Genetic sharing and heritability of paediatric age of onset autoimmune diseases.
Li YR., Zhao SD., Li J., Bradfield JP., Mohebnasab M., Steel L., Kobie J., Abrams DJ., Mentch FD., Glessner JT., Guo Y., Wei Z., Connolly JJ., Cardinale CJ., Bakay M., Li D., Maggadottir SM., Thomas KA., Qui H., Chiavacci RM., Kim CE., Wang F., Snyder J., Flatø B., Førre Ø., Denson LA., Thompson SD., Becker ML., Guthery SL., Latiano A., Perez E., Resnick E., Strisciuglio C., Staiano A., Miele E., Silverberg MS., Lie BA., Punaro M., Russell RK., Wilson DC., Dubinsky MC., Monos DS., Annese V., Munro JE., Wise C., Chapel H., Cunningham-Rundles C., Orange JS., Behrens EM., Sullivan KE., Kugathasan S., Griffiths AM., Satsangi J., Grant SFA., Sleiman PMA., Finkel TH., Polychronakos C., Baldassano RN., Luning Prak ET., Ellis JA., Li H., Keating BJ., Hakonarson H.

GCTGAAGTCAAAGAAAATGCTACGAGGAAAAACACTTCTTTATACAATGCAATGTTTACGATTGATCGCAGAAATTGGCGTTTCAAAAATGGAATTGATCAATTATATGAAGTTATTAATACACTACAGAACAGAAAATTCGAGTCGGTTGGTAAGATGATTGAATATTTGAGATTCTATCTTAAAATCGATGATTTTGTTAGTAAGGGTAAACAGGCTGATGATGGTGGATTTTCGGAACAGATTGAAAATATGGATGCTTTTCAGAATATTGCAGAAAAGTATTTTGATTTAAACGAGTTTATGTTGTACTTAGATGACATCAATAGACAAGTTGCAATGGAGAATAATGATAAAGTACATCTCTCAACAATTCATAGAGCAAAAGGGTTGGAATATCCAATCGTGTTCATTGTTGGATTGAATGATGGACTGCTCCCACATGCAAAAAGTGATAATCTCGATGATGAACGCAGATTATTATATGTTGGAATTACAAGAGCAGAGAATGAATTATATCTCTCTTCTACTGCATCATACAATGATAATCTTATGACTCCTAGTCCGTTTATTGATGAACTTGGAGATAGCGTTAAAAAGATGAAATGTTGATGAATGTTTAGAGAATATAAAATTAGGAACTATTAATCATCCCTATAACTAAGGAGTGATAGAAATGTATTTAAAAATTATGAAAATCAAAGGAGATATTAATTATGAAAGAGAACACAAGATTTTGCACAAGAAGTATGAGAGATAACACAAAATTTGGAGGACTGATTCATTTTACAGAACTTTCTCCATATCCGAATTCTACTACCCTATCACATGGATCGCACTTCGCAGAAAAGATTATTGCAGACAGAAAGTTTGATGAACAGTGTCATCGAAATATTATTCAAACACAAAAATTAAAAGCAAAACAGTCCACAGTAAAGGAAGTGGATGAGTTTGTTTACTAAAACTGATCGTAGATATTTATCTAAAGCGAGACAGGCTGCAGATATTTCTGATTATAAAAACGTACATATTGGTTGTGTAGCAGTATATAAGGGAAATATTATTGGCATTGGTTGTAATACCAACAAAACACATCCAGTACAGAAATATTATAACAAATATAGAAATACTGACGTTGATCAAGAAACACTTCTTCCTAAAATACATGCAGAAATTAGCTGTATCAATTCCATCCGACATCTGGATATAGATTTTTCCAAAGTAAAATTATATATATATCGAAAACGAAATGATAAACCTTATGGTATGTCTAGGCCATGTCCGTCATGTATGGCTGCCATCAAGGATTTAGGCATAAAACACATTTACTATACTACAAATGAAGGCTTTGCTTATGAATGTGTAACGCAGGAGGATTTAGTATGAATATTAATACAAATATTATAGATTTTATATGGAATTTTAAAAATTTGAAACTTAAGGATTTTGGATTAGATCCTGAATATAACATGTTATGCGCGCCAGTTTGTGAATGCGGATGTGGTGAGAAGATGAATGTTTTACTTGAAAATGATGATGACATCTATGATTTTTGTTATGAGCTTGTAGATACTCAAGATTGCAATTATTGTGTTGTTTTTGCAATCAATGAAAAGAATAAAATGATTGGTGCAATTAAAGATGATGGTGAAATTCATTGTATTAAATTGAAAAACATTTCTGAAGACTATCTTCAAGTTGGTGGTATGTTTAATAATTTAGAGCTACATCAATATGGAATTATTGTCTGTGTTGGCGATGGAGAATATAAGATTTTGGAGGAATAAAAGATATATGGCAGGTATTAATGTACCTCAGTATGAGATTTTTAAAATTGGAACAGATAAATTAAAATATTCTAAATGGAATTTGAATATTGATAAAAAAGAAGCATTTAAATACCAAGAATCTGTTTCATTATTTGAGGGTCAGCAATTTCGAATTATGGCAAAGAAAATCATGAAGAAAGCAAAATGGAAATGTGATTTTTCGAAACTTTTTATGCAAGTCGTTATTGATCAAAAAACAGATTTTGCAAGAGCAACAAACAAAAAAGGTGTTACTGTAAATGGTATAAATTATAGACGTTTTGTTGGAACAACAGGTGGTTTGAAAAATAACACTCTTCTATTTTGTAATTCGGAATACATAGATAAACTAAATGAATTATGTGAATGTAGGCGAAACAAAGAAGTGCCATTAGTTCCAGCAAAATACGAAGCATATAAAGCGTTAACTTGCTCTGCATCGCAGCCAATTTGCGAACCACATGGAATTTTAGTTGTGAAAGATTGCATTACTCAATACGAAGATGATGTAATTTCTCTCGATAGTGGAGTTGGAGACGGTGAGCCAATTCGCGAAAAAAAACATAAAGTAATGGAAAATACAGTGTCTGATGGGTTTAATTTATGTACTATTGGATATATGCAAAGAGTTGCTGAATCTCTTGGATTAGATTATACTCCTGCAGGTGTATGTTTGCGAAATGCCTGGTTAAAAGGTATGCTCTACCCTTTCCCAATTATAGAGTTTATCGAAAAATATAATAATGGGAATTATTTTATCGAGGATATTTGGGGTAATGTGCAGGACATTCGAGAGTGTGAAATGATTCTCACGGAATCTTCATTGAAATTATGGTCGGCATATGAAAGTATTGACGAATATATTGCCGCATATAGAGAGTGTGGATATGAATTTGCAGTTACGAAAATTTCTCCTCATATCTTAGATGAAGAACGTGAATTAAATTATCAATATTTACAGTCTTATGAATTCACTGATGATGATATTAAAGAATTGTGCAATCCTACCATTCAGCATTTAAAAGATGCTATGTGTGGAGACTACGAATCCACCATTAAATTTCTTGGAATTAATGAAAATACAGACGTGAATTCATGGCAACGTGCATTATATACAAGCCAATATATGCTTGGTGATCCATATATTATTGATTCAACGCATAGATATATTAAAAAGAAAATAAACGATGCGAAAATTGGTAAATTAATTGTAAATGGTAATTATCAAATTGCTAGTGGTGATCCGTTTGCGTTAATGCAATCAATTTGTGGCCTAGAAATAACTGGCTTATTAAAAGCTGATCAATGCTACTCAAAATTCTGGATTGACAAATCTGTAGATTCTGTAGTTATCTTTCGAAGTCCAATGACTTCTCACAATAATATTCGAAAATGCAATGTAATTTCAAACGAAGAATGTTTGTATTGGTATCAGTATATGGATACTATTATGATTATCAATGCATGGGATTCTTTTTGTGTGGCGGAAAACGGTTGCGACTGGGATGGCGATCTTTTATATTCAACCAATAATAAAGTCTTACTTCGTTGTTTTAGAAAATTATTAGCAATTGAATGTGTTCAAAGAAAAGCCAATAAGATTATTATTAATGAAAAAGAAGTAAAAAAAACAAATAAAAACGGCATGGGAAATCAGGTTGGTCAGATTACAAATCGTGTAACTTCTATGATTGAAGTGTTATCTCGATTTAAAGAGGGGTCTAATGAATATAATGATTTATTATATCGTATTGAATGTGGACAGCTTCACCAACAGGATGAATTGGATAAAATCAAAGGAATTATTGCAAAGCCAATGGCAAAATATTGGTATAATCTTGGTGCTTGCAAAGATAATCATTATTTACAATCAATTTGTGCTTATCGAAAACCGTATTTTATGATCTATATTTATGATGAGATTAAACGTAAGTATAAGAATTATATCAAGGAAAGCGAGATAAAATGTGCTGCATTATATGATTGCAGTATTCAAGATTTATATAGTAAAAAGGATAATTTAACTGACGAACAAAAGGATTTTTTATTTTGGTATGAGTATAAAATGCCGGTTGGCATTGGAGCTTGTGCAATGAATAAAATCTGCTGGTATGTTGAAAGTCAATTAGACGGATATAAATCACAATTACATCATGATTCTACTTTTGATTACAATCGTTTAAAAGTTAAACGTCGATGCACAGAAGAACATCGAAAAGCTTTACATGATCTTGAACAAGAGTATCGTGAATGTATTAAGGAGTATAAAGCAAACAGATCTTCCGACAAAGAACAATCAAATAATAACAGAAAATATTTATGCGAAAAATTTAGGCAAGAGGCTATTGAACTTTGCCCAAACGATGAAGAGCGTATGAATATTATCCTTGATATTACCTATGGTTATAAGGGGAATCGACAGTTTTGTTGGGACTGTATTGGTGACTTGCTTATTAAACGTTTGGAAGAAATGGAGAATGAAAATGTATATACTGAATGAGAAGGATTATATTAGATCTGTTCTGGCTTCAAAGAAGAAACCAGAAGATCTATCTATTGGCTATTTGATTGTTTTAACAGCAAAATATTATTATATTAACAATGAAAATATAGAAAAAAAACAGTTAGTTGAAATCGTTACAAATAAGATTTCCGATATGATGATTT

Autoimmune diseases (AIDs) are polygenic diseases affecting 7-10% of the population in the Western Hemisphere with few effective therapies. Here, we quantify the heritability of paediatric AIDs (pAIDs), including JIA, SLE, CEL, T1D, UC, CD, PS, SPA and CVID, attributable to common genomic variations (SNP-h(2)). SNP-h(2) estimates are most significant for T1D (0.863±s.e. 0.07) and JIA (0.727±s.e. 0.037), more modest for UC (0.386±s.e. 0.04) and CD (0.454±0.025), largely consistent with population estimates and are generally greater than that previously reported by adult GWAS. On pairwise analysis, we observed that the diseases UC-CD (0.69±s.e. 0.07) and JIA-CVID (0.343±s.e. 0.13) are the most strongly correlated. Variations across the MHC strongly contribute to SNP-h(2) in T1D and JIA, but does not significantly contribute to the pairwise rG. Together, our results partition contributions of shared versus disease-specific genomic variations to pAID heritability, identifying pAIDs with unexpected risk sharing, while recapitulating known associations between autoimmune diseases previously reported in adult cohorts.